By Silvia Moreno-Garcia
Set during the fifties, we are introduced to a rather likeable young socialite called Noemi, who lives in Mexico City. When alarming letters start to arrive from her newly married cousin, it worries both the young socialite and her father. The letters seem to imply the cousin is having some kind of mental breakdown. The father instructs Noemi to visit her cousin and investigate whether she needs psychiatric help.
She is sent to a distant town, where she finds her cousin living in a mansion with her husband and his strange family. Upon discovering disturbing secrets of the mansion’s inhabitants, she hatches a plan to escape with her cousin. The only problem is, it’s the not living inhabitants that are holding her back. It’s the mansion that refuses to let her leave.
While the book contains all the trappings of gothic elements, the author mixes it up with Darwin’s theory of natural selection, along with eugenics and colonialism to give a fresh spin to the horror fiction. At the same time, the author sheds light on racism that was born from Mexico’s colonial past. This part is instrumental to the plot, but not in a way that it overtakes the storyline. The story is still deliciously gothic, and you can’t help but fall in love with Noemi, who is both charming and headstrong.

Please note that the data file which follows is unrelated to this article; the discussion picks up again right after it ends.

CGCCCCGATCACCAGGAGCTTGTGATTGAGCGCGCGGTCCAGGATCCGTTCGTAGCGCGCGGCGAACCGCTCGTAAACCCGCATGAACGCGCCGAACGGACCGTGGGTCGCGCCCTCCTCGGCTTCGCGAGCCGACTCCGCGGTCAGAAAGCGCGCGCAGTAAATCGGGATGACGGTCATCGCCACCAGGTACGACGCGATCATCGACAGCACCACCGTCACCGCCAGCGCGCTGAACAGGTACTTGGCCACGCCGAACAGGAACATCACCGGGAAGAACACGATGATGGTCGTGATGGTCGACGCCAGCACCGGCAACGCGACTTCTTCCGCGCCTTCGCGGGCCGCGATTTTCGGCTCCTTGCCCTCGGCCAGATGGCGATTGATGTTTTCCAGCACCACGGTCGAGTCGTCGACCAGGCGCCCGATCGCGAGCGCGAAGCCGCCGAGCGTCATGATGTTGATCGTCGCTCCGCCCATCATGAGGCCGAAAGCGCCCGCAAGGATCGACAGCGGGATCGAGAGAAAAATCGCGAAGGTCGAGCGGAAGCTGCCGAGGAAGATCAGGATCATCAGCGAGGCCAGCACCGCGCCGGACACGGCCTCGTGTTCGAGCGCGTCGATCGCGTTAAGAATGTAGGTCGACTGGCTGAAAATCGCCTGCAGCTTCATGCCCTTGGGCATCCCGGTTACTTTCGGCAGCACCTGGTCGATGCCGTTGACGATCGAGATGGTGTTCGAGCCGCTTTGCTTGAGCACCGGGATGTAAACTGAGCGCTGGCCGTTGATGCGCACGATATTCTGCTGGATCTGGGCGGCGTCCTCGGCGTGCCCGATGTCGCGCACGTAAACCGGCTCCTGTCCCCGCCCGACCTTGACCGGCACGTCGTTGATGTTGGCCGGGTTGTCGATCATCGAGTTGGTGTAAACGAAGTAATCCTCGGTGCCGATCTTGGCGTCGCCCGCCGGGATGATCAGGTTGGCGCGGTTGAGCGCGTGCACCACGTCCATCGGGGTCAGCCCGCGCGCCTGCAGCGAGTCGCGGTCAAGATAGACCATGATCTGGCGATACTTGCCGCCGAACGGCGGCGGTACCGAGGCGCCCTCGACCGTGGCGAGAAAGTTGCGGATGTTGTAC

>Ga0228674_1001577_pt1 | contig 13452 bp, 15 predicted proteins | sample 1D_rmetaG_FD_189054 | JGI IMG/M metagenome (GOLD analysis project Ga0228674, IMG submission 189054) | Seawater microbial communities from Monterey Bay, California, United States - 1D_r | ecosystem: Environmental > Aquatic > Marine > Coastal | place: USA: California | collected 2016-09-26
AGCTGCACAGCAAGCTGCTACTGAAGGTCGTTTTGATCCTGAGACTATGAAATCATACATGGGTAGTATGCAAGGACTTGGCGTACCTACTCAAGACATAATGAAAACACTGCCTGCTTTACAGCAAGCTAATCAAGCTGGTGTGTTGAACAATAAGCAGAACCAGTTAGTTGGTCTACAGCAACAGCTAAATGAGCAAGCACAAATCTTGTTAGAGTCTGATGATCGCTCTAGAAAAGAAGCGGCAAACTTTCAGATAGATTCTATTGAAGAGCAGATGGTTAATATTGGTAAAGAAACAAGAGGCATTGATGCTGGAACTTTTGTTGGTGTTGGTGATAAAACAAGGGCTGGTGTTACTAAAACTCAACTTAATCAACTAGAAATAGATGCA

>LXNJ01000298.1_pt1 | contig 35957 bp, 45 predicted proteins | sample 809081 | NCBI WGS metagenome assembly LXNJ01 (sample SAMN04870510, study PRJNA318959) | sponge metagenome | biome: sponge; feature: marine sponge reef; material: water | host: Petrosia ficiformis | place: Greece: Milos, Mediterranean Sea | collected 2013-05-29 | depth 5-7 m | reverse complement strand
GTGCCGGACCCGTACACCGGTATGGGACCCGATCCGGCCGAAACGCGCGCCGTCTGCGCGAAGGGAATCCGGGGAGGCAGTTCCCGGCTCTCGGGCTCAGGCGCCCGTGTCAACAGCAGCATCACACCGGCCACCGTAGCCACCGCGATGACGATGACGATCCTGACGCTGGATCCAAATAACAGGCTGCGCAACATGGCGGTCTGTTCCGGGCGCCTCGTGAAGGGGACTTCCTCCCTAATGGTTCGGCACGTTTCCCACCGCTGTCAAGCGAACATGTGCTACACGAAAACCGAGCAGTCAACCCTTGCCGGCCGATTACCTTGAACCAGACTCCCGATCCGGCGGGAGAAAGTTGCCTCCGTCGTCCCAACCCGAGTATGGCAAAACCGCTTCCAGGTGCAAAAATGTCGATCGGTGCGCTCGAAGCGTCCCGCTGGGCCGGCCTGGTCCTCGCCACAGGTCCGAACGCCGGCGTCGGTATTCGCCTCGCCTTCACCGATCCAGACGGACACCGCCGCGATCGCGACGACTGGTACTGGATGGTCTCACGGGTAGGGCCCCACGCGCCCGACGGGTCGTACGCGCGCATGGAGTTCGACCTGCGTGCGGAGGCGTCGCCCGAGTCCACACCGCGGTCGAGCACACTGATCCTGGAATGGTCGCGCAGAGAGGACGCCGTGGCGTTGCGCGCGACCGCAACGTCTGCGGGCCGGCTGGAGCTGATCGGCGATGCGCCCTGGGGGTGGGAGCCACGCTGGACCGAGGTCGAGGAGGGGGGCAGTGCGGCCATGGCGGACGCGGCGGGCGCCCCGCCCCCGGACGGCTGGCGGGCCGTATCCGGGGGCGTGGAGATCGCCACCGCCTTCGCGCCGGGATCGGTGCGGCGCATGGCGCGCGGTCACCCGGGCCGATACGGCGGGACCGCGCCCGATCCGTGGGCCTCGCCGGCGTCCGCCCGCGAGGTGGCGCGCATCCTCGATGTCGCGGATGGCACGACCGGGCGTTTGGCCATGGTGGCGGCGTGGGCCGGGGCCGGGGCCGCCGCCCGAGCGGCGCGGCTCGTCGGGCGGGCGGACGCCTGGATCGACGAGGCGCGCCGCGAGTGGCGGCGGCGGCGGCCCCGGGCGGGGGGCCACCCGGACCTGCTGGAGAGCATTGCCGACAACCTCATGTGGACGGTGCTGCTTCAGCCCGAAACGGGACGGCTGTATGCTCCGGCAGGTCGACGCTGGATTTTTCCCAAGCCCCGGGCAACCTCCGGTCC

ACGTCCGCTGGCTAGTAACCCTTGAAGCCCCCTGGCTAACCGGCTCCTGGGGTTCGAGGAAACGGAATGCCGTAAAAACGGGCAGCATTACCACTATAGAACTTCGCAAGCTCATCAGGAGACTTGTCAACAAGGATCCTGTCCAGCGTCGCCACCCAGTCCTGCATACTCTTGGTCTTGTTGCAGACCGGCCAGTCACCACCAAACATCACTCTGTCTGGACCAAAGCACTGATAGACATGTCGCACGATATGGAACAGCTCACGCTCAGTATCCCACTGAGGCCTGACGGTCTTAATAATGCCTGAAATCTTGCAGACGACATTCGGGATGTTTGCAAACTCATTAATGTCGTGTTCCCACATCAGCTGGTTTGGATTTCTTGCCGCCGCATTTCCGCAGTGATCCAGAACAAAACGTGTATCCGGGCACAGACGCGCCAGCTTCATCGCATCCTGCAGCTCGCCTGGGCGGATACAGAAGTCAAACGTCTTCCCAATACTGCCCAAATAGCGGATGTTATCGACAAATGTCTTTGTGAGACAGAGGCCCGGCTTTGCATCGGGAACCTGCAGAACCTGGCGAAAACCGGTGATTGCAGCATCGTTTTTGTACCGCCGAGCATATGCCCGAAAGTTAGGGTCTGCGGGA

Though the book is around three hundred and something pages long, the author does not rush the narrative. The pace of the novel is slow, with a gradual build up. You might be forgiven at first to think the plot is simplistic and modest for a gothic story, but as the story develops, it becomes disturbingly interesting and hard to put down. While the chapters don’t usually have cliff-hanger moments, it still commands the reader to binge read another chapter.
The book stayed in my mind long after I had finished it. I wondered about the fates of the characters and marvelled at author’s indulgent storytelling. This book comes highly recommended.